Camera Calibration with MATLAB

Continuing the study of mathematics in the field of optical vision, we take a look at how camera calibration can be obtained in Matlab.

Video description: Camera calibration is the process of estimating the intrinsic, extrinsic, and lens-distortion parameters of a camera. It is an essential process to correct for any optical distortion artifacts, estimate the distance of an object from a camera, measure the size of objects in an image, and construct 3D views for augmented reality systems. Computer Vision Toolbox™ provides apps and functions to perform all essential tasks in the camera calibration workflow, including:

– Fully automatic detection and location of checkerboard calibration pattern, including corner detection with subpixel accuracy

– Estimation of all intrinsic and extrinsic parameters, including axis skew

– Calculation of radial and tangential lens distortion coefficients Correction of optical distortion

– Support for calibrating standard, fisheye lens, and stereo vision cameras

Camera Calibrator App and Stereo Camera Calibrator App both allow interactively selecting the calibration images, setting up the distortion coefficients, and then estimating the camera parameters you can export to MATLAB.

Computer Vision Toolbox: https://bit.ly/2XEJCL4

MATLAB for Image Processing and Computer Vision: https://bit.ly/2WUlzEi

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Intrinsic and Extrinsic Matrices of a Camera

Today we take a look at the fundamental theory behind camera parameters to better understand how matrix multiplication is employed.

Video description: First Principles of Computer Vision is a lecture series presented by Shree Nayar who is faculty in the Computer Science Department, School of Engineering and Applied Sciences, Columbia University. Computer Vision is the enterprise of building machines that “see.” This series focuses on the physical and mathematical underpinnings of vision and has been designed for students, practitioners and enthusiasts who have no prior knowledge of computer vision.

Faster path planning for rubble-roving robots

Robots that need to use their arms to make their way across treacherous terrain just got a speed upgrade with a new path planning approach. The improved algorithm path planning algorithm found successful paths three times as often as standard algorithms, while needing much less processing time.

A new algorithm speeds up path planning for robots that use arm-like appendages to maintain balance on treacherous terrain such as disaster areas or construction sites, U-M researchers have shown. The improved path planning algorithm found successful paths three times as often as standard algorithms, while needing much less processing time. The research enables robots to determine how difficult the terrain is before calculating a successful path forward, which might include bracing on the wall with one or two hands while taking the next step forward.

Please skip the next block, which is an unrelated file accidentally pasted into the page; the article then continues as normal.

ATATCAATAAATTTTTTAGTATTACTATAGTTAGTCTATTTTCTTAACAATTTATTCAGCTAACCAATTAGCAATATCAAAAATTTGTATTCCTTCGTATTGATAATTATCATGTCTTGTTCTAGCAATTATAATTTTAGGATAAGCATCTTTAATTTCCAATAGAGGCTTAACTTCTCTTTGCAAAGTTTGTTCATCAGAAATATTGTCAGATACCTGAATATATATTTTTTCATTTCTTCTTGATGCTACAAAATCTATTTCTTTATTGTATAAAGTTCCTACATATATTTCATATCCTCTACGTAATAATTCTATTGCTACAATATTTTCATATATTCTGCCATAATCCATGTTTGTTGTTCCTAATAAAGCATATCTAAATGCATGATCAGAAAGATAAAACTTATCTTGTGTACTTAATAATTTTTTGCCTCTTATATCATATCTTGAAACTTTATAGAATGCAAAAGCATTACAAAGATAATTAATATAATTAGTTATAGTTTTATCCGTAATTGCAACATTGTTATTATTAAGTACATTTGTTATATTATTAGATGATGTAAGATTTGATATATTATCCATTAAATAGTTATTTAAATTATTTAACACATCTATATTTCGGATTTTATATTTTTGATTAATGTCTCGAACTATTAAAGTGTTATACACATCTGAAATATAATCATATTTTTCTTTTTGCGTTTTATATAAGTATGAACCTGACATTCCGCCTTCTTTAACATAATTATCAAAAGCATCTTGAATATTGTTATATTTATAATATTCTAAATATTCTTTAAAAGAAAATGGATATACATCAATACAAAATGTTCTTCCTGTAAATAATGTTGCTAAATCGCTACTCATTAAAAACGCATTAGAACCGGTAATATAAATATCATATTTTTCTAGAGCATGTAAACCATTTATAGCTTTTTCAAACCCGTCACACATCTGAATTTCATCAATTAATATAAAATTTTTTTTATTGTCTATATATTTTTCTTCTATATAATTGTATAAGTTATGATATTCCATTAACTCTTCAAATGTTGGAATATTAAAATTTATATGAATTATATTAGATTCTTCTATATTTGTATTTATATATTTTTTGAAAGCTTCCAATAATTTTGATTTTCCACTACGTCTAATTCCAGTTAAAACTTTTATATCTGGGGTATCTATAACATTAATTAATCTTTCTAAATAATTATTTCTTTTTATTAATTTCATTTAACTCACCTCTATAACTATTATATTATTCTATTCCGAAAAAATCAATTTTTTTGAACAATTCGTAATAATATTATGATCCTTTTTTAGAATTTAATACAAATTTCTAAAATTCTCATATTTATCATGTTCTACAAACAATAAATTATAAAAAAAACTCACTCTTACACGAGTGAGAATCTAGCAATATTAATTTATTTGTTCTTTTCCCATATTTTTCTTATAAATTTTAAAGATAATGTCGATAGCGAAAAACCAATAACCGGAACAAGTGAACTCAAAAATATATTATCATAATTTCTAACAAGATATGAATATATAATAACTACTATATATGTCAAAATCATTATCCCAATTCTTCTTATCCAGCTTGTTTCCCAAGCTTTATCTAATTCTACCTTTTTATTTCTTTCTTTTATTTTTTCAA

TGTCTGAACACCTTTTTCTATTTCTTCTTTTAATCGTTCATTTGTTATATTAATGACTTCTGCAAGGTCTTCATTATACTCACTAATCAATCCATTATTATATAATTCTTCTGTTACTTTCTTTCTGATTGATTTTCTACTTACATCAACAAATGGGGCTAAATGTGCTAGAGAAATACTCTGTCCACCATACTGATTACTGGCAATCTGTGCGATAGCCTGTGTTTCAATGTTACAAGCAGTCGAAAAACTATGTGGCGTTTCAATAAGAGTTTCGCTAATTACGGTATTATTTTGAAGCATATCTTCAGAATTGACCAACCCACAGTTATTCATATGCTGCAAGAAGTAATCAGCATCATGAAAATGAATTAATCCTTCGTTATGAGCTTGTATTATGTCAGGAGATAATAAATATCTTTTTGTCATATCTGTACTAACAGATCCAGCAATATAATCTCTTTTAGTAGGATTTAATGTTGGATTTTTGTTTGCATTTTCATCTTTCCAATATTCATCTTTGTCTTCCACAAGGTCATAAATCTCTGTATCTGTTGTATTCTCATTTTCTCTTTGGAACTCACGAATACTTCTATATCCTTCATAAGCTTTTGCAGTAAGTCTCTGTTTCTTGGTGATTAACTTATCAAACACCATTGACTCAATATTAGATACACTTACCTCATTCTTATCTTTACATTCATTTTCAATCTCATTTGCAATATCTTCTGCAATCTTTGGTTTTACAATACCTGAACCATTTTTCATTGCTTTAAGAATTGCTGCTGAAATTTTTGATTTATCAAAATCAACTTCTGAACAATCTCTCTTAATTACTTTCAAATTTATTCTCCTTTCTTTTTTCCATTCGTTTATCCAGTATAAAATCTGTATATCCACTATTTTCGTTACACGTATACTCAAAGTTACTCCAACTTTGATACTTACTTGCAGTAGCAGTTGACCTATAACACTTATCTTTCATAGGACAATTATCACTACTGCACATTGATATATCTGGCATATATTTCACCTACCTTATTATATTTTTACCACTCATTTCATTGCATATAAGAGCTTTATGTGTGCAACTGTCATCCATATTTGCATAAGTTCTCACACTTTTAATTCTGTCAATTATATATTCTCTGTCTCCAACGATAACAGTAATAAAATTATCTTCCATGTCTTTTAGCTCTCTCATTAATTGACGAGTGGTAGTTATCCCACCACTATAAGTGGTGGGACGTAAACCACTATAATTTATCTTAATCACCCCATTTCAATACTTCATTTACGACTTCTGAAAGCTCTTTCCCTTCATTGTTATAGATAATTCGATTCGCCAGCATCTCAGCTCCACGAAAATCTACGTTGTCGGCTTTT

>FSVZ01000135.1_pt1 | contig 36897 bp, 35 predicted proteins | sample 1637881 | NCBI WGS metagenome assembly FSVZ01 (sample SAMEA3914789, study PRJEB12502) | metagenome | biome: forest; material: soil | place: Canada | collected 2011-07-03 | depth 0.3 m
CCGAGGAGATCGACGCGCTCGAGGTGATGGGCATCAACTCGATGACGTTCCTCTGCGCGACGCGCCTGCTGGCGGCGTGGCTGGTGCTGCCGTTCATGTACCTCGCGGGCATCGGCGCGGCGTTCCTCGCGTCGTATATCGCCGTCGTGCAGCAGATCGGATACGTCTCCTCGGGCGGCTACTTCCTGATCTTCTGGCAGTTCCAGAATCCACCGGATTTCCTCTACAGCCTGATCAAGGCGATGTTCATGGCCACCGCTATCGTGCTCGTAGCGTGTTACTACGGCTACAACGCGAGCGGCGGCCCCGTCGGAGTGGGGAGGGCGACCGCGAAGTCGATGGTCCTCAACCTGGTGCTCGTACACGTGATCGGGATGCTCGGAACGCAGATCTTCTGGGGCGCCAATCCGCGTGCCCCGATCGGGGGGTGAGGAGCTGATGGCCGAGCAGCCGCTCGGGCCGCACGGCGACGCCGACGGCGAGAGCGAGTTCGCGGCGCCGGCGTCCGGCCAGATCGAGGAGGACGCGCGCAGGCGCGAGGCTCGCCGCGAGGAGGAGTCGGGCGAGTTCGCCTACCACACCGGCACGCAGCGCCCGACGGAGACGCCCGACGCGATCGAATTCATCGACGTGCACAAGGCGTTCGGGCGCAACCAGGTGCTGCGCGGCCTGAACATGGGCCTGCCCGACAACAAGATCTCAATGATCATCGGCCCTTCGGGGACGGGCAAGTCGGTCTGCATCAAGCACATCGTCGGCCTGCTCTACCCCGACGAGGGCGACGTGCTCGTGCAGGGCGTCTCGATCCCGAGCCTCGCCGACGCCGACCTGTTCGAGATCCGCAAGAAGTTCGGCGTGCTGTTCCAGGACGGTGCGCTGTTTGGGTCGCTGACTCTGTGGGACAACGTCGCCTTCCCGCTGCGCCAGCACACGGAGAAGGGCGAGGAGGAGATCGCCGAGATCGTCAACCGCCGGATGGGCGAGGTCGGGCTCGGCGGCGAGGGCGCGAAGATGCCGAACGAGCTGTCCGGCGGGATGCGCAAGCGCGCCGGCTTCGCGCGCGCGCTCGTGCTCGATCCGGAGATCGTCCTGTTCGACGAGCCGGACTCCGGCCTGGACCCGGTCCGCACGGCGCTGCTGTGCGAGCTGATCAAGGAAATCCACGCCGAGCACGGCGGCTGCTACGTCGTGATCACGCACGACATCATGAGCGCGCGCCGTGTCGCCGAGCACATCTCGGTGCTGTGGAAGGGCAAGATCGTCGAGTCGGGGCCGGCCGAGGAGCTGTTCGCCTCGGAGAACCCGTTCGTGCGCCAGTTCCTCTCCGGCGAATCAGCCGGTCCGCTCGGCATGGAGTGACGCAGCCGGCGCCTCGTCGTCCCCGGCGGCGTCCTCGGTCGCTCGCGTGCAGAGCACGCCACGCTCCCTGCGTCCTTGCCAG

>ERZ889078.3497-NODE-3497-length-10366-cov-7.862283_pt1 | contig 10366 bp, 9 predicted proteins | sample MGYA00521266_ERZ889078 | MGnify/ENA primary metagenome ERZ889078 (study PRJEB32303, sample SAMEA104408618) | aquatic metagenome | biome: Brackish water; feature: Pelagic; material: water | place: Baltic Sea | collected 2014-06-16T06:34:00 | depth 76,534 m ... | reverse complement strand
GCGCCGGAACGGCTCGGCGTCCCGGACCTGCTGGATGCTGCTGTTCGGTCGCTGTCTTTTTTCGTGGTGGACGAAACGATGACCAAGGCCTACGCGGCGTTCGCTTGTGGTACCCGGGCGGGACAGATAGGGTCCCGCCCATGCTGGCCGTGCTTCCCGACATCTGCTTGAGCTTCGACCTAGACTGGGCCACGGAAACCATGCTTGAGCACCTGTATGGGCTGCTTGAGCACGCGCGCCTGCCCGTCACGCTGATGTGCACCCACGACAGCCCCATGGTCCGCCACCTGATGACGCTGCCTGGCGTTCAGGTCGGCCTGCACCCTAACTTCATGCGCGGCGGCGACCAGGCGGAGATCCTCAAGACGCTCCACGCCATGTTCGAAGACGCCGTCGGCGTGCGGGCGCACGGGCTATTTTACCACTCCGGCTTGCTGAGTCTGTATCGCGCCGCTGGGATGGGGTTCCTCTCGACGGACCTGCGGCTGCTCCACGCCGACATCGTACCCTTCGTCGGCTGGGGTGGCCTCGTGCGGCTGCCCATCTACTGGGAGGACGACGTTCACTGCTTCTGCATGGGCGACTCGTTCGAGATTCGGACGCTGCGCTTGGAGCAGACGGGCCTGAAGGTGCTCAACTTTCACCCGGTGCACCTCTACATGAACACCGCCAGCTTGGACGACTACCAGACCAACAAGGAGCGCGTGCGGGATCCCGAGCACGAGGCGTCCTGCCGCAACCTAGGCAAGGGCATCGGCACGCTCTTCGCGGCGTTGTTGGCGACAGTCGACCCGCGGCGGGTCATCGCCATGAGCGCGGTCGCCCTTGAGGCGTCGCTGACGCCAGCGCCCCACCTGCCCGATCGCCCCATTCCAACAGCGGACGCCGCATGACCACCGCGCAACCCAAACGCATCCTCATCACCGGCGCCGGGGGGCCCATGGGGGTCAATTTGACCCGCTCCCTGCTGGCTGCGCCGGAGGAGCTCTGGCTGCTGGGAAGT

The method uses machine learning to train the robot how to place its hands and feet to maintain balance and make progress, then a divide-and-conquer approach is employed to split the path according to the level of traverse difficulty. To do this, they need a geometric model of the entire environment. This could be achieved in practice with a flying drone that scouts ahead of the robot. In a virtual experiment with a humanoid robot in a corridor of rubble, the team’s method outperformed previous methods in both success and total time to plan — important when quick action is needed in disaster scenarios. Specifically, over 50 trials, their method reached the goal 84% of the time compared to 26% for the basic path planner, and took just over two minutes to plan compared to over three minutes for the basic path planner.

Source (University of Michigan. “Faster path planning for rubble-roving robots.” ScienceDaily. ScienceDaily, 13 August 2021.)

Original paper: Lin, Y.C. and Berenson, D., 2021. Long-horizon humanoid navigation planning using traversability estimates and previous experience. Autonomous Robots45(6), pp.937-956.

Melodies of an Endless Journey

Video description: The free and peaceful Mondstadt, as well as the bustling port of Liyue, mark every step of your journey. The melodies of wind and rock intertwine on a whole new stage to compose a unique chapter of your adventure.

For the first year anniversary of Genshin Impact, its developer Mihoyo prepared an exquisite concert that takes viewers along a ride inside the game’s world, showcasing landscapes, characters and stories.